Finally, the spring tutorial is here!
UPDATE: I dreamed up this ladybug-inspired needle case after creating a project in sewing class from a vintage needlecase that was shaped and constructed similarly to the I created below. The pattern for the needlecase and the instructions on how to construct this needlecase are of my own creation.
And of course, the ladybug embellishment/design is my own original creation.
So please feel free to make these for personal use but no selling allowed, ok? This includes similar variations on my original design. Thank you.
So let's get started!
- Wool felt. Do not use Eco-fi or craft felt for this
project. I experimented with it because it is a cheap option, but you'll only have a hot mess
when you're done. Craft felt is 100% acrylic and not flexible enough for
this project. Plus the lanolin left in wool felt will help protect your
needles from rust during storage.
One-quarter yard each of red and black is plenty. Or one 8 1/2 x 11 sheet red and two 8 1/2 x 11 sheets black. Wool felt comes in a variety of options. 100% wool felt is incredibly expensive so I used a 35% wool blend felt and it worked well for this project.
- Construction paper or card stock or scrap paper, any color. One sheet will do.
- Sewing pins.
- White chalk for marking.
- Red and black spools of thread.
- Craft or fabric glue.
- A pencil or pen.
- Black Velcro dots. I like the sticky adhesive kind.
- Optional: White stamp pad for marking circles. You can also use a stencil and chalk or another method that you prefer.
First we need to make two pattern pieces in order to cut out our felt. You'll need to make an 8-inch circle first. There are several methods you can use: a plate, a stencil, a protractor....you decide. I traced around a small Pyrex bowl:
Open it up, and you have a flower circle. (So cute!):
By the way, a standard coffee filter is also about 8 inches wide. You can also use that as a pattern template, but glue it to something heavy like construction paper because they are very flimsy.
Now create a little "molehill" out of construction paper using the measurements below. This will make the tab closing for your needle case:
Tape it to the back of your flower circle and your pattern is finished:
Step Two: Cut and Mark
Now cut out your felt. This is self-explanatory so I'm not posting photos. A word of advice: use a lot of pins to keep your pattern from slipping around on the felt. Cut out one flower circle in the red felt and one in black felt. Don't throw away your scraps, we'll be using them later.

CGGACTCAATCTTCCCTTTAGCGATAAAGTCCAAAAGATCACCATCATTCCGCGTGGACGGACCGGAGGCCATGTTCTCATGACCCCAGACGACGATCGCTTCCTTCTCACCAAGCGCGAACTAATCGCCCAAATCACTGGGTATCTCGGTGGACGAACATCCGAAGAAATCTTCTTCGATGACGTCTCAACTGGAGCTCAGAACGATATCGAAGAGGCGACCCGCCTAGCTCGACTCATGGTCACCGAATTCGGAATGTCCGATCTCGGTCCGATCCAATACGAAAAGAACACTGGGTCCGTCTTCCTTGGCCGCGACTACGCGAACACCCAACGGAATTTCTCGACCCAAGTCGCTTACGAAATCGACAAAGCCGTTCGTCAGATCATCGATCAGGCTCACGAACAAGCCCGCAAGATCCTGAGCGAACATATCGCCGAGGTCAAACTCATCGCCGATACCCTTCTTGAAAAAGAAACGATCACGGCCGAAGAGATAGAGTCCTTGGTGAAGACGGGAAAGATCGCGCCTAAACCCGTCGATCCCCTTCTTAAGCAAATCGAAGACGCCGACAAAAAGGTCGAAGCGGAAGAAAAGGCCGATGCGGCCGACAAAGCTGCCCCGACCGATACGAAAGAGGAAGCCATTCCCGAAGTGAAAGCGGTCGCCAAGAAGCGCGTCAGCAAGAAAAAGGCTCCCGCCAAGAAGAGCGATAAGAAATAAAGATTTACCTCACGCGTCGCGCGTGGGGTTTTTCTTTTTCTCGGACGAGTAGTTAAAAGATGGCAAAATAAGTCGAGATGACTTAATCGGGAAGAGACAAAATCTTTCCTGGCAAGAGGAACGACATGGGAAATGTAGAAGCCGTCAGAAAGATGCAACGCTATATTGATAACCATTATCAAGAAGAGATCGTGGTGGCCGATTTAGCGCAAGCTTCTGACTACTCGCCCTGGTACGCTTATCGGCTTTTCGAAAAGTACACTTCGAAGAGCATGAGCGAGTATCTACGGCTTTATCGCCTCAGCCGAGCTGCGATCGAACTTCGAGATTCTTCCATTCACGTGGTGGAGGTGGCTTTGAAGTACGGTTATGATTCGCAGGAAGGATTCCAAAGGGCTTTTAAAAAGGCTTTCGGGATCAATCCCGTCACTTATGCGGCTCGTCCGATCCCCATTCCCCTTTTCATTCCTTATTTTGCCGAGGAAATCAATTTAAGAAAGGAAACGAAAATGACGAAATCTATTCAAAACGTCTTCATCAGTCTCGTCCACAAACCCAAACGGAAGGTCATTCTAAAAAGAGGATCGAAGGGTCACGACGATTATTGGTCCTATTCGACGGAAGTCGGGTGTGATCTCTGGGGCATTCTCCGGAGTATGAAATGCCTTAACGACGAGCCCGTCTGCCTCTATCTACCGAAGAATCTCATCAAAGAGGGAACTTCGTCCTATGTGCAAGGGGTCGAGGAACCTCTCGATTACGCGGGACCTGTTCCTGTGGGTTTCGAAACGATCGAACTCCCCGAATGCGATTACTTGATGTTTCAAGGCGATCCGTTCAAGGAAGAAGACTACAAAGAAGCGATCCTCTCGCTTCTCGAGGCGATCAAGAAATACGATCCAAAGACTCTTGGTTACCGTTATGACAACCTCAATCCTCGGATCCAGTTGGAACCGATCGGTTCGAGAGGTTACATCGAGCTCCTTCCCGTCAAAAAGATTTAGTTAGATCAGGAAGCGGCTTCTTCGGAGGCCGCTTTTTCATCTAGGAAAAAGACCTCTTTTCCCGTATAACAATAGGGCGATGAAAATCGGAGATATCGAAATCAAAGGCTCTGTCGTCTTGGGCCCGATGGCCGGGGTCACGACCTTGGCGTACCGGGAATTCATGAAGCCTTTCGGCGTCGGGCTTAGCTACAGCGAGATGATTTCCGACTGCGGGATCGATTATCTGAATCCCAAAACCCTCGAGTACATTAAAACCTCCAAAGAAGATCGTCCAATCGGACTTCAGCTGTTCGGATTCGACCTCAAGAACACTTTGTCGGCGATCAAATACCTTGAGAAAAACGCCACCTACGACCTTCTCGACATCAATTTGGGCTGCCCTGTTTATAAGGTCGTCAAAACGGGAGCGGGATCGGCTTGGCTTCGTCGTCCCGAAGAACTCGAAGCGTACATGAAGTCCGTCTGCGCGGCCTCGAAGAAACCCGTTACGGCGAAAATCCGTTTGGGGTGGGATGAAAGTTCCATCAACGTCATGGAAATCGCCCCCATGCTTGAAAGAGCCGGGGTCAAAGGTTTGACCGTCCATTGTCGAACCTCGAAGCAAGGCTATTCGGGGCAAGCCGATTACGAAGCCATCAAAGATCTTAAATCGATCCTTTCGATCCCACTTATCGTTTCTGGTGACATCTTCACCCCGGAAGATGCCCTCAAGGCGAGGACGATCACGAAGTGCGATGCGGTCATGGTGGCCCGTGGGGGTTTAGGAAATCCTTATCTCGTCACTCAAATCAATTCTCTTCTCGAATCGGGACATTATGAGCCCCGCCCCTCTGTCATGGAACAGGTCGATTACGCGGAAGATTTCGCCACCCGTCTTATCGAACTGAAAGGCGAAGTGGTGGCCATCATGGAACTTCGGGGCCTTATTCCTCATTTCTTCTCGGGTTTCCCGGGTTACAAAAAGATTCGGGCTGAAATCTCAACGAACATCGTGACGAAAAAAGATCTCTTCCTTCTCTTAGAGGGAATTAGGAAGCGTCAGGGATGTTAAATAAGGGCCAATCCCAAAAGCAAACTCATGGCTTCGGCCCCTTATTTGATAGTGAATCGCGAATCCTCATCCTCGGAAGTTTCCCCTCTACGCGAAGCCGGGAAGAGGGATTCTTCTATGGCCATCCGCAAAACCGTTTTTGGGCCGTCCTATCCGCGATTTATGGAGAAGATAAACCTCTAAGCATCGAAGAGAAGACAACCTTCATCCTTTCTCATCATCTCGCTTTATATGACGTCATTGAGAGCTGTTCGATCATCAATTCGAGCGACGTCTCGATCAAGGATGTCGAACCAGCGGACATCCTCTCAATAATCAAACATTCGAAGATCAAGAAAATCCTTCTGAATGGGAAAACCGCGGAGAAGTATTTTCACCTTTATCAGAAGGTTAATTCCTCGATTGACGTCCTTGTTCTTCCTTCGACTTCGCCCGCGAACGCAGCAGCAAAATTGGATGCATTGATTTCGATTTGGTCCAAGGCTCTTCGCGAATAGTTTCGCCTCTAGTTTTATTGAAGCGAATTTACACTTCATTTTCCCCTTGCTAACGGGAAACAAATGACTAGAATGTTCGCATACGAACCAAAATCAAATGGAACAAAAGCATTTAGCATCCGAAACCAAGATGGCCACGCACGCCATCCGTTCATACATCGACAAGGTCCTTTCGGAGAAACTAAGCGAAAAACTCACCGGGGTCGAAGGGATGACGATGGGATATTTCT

Fold the black felt in half as shown to find the middle of circle:
Make 12 circles if you want it to look like mine and cut them out. Trim down about four of the circles to about half the size of the larger circles. (Ladybugs' spots vary in size, ya know).
Cut out a narrow 8" strip of felt that is slightly wider at the bottom as shown below.
Trace around the "molehill" tab section of the pattern with chalk and cut one piece of black felt as shown below:
Step Three: Sew
Ok, now we're ready to sew!
Pin the two felt flower circles together. Felt tends to slip so make sure it's secure. Thread your machine with the red thread. First, sew along the chalk lines that you just marked.
Then carefully sew around the edges of the design, about 5/8" from the edge, following the scalloped pattern. You may want to use chalk to draw in the seam line as a guide. After sewing, simply brush away all of the chalk with your hands. When you are finished it will look like this:
Step Four: Glue!
Now to make the case look like a (stylized) ladybug. I thought this part was the most fun! Use this photo of the fully-opened back of the needle case as a guide:
Turn your needle case over and glue the long strip of felt down the middle of the case. Trim off any excess at the top.
Glue the "molehill" tab on top. This creates a "head" for your ladybug. Using black thread, stitch along the very bottom of the black tab to secure it either by hand or machine, it's up to you.
Now decide where to place your spots. Avoid gluing the felt circles along the stitching lines because these are actually going to be your fold lines when you close up the case. Be sure to glue these down securely and let them dry before folding the case.
Finally, place a black velcro dot in the at the very bottom of the case, in the middle of the black strip. Tack this down with a few stitches by hand or machine:
To fold it up, pinch in the middle as shown here:
And close the tab over the front to secure.
If you'd make one I'd love to see it! Share a link at the bottom of the post or join my new Flickr group, Serendipity Vintage & Handmade! All creative projects welcome.
If you like this tutorial I'd love to hear from you. Please leave a comment below.